Anyone who has ever complained about Lords of Midnight 3 should play. Granted, that may not be such a large group since not all that many have played the former game. Or even heard of it. Nevertheless, these selected few should give this game an honest try. Even if it is only to make themselves feel better about . Much better! Using the game engine already deployed in , strips away the strategic aspects and goes for a pretty pure roleplaying approach. Maybe with a little 3D shooter mixed in.
In the centre of it is a guy called Siegmund whom the player controls, though you will only initially learn his name from the game over screen. Meeting other characters, he reveals he does not know his own name. He seeks “his destiny”, but what that may be, he is blissfully unaware of. Maybe it is to escape from this game which he is trapped in?
No such luck as it turns out. Siegmund actually needs to locate ten artifacts. To learn that fact (and his name…) as well as the whereabouts of those artifacts, Siegmund need to pick up runes first. These lie around in random places on the map. Some can be picked up, others are engraved on large, talking boulders. Gradually, Siegmund learns more, enabling further interaction with other characters roaming around as well.
What is really nice aboutis that it takes place in what is basically an open world. The player can pretty much walk everywhere; save for entering houses or dungeons, there are no fade-out and re-appearing somewhere entirely differently moments. The downside, of course, being that a walk from one end of the map to the other can take some uneventful time.
Graphics don't make such travelling particular attractive. Taking place in a world where everything looks the same and rendered in the engine which already madelook not all that great, the two detail settings don't save much, either. Whereas the lower one exposes the blocky voxels of the landscape quite strongly, the higher one mostly just blurs the ground textures for a “smoother” look, but still retains the low lever of detail for trees, houses and characters, making these objects stick out even worse from the landscape.
Gameplay, not expecting much in terms of plot, is a strangely unpleasant experience. Although much progress will finally be centered around character interaction, much of it is initially extremely formulaic, with almost moronic, non-skippable dialogue lines being the only selectable options. Mostly, it really amounts to absolutely nothing. In the worst case, meetings with other characters may turn into sword fights. Although on the map and in the dungeons, the sword (which Siegmung always carries ready in hand) cannot even be used, but different fireballs are used instead. For no good reason at all, really.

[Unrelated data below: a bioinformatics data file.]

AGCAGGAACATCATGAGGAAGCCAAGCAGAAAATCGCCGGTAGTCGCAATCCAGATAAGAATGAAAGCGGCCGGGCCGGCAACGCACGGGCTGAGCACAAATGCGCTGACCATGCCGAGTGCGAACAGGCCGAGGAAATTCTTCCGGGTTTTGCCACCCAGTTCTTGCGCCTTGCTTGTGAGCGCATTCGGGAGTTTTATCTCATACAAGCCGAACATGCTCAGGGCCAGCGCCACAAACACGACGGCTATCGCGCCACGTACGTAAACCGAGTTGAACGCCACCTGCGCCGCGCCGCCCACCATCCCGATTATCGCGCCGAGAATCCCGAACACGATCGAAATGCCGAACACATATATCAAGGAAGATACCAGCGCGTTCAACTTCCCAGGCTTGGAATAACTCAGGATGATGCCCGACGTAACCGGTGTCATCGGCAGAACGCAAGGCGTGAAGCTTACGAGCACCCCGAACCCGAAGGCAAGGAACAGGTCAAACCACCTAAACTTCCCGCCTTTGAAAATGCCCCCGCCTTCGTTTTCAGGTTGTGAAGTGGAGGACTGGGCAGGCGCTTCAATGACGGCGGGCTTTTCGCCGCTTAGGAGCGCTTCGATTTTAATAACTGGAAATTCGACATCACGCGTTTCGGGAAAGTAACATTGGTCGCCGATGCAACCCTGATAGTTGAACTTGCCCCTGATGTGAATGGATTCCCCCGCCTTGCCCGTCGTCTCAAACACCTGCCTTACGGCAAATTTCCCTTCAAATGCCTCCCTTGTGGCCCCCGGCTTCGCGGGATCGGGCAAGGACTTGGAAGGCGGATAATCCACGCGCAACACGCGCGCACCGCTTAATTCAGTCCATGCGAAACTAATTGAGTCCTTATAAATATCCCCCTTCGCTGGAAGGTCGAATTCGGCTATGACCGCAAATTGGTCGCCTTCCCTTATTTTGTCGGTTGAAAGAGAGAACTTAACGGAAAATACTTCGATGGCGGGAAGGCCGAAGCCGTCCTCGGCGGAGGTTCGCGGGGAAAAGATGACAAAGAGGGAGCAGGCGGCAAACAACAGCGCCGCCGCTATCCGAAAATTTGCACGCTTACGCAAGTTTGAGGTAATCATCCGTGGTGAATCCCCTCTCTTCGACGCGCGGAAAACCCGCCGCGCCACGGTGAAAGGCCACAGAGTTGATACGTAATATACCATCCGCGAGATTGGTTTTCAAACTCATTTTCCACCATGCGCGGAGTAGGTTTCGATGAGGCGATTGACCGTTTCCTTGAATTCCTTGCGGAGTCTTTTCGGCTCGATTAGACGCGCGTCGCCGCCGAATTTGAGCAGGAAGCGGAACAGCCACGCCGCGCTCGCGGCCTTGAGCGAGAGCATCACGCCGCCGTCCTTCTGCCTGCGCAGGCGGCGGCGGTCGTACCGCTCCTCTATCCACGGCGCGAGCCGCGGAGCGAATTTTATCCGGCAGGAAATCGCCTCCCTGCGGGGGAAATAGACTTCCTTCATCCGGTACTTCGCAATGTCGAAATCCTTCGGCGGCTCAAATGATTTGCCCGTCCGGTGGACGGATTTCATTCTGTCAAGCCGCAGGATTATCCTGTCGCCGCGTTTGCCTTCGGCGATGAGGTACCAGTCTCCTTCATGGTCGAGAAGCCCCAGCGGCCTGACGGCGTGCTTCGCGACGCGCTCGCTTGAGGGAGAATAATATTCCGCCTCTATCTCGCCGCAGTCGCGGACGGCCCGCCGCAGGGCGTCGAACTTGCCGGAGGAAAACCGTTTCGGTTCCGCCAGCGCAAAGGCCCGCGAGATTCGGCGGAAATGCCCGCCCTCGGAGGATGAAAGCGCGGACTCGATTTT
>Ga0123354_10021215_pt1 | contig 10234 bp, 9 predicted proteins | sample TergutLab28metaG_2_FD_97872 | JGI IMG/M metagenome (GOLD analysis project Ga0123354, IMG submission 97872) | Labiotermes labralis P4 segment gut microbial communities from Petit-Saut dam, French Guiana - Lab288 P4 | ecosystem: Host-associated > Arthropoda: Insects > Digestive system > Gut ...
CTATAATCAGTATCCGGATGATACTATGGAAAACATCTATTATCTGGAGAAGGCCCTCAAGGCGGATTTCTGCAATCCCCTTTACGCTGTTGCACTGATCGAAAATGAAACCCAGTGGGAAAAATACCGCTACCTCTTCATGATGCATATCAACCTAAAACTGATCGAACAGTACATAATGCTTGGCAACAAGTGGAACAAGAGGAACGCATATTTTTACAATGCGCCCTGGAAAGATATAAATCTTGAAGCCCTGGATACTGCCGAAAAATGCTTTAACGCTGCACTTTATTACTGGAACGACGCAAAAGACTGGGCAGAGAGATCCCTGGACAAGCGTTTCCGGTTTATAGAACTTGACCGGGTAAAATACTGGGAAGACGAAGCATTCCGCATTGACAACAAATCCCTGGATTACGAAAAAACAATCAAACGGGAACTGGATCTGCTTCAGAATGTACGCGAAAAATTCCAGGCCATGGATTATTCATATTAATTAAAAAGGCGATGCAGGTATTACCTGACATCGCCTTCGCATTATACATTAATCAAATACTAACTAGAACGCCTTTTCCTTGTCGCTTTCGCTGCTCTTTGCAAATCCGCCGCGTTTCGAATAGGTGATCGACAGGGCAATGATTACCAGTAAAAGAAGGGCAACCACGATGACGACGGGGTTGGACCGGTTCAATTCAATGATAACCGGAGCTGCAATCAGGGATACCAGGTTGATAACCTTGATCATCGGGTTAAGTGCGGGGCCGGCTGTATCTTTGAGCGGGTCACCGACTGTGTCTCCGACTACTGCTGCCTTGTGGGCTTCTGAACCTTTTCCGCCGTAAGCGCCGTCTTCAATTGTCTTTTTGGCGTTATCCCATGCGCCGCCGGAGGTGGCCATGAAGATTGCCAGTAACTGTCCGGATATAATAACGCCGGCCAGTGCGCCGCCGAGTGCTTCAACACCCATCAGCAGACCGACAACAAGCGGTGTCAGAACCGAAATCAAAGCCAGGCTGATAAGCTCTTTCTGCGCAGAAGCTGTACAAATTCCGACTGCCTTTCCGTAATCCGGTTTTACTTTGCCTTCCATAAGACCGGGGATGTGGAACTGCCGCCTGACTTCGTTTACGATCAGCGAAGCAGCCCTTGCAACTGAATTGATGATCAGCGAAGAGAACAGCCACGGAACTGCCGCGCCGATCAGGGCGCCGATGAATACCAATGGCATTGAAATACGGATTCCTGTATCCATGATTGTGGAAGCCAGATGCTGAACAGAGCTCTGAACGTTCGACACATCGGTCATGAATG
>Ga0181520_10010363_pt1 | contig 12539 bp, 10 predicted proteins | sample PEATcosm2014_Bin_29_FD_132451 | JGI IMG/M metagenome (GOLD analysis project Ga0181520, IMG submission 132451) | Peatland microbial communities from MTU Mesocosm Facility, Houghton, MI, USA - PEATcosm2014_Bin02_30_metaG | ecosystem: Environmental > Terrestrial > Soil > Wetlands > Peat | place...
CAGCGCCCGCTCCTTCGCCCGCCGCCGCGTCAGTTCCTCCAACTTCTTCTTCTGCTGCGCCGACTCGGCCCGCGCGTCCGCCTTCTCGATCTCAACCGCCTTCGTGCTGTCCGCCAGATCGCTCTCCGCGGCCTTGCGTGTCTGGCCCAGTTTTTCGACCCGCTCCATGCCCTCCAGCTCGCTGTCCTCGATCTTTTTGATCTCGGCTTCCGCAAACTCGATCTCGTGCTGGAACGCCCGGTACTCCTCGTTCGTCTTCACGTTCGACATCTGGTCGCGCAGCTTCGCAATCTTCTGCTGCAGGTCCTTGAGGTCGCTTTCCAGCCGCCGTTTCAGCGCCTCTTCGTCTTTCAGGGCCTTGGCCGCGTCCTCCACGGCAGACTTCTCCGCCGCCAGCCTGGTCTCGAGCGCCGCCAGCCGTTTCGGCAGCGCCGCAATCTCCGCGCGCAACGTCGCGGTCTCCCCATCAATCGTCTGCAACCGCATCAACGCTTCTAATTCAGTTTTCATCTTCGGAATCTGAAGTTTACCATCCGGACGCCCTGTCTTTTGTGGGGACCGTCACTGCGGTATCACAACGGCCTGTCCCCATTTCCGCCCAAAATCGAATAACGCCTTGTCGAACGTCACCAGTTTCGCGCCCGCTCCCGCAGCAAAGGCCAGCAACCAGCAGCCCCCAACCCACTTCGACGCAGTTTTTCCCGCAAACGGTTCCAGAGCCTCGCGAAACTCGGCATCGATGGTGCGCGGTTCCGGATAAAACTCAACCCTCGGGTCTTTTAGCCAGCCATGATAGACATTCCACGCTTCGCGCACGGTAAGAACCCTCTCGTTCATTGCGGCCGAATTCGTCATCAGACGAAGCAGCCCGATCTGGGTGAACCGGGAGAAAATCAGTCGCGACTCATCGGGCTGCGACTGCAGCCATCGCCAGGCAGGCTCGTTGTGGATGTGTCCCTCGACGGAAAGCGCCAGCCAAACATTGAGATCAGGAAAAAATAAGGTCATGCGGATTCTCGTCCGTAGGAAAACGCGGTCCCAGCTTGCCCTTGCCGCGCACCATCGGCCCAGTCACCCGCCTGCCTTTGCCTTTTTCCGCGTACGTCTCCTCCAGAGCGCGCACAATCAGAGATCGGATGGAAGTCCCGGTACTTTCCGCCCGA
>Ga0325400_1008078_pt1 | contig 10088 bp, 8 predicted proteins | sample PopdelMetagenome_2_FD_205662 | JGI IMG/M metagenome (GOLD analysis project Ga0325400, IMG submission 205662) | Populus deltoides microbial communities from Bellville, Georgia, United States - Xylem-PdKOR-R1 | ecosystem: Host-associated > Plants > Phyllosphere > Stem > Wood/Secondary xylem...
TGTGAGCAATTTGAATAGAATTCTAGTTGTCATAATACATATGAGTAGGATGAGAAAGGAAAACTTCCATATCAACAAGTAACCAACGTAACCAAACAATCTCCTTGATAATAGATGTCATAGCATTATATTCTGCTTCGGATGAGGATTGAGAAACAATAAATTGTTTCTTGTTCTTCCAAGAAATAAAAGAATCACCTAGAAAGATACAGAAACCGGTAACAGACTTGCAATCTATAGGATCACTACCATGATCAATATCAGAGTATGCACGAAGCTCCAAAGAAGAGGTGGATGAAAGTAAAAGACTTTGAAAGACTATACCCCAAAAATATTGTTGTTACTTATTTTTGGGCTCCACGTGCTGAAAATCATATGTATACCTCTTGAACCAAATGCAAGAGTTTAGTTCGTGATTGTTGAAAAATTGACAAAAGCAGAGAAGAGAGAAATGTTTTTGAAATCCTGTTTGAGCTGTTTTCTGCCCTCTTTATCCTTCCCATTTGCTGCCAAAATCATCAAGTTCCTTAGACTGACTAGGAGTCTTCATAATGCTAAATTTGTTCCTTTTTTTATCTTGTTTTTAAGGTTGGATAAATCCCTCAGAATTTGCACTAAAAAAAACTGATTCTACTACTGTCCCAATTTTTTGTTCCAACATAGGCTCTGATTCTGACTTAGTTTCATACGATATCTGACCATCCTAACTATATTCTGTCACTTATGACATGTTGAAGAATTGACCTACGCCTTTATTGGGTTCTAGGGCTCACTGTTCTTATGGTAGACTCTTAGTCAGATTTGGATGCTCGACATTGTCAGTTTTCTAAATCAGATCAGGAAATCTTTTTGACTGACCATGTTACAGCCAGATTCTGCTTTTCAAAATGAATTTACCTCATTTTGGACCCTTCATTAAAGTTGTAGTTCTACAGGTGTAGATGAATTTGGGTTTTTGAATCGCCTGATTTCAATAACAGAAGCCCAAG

Inside houses or dungeons, the game then almost turns into a 3D shooter. Walking through mazes where aggressive ghosts are the only encounters, the fireball shooting becomes the main activity here. Or is it still an action RPG? Whatever the difference may be.
Questions like this one become moot when it comes to the game's biggest failing: its controls. Mouse movement is supposed to direct Siegmund's pace (up and down) and heading (left and right). This scheme makes it almost impossible to ever stop or set an exact direction. What happens is that Siegmund stumbles around like a cliché drunk. Much of the play time is actually wasted trying to pick something up or actually hitting a relevant entrance, as you may be passing it a couple of times before getting it right. If you think this is bad, wait until you enter the first dungeon where things become totally unplayable. And while the same observations could have been held against, it had little impact on the overall impression there, as it could be effectively avoided to even enter 3D mode and do everything from the map and the static character screens. In , the highly problematic 3D mode is the whole game!
So what you're left with is a game where your “hero” walks around samey landscapes, having the same conversations over and over again while Wagner music booms from the speakers, with nothing happening to justify such “epic” style opera. Mike Singleton, who always wanted to do Lord of the Rings throughout his career, and only ever had one single shot throughout the decades, opted for a poor replacement here, not actually taking any of the drama inherent in the Germanic saga of the Nibelungs. What's even worse is that this remained Singleton's last work as main game designer. His illustrious career ended with such a dud!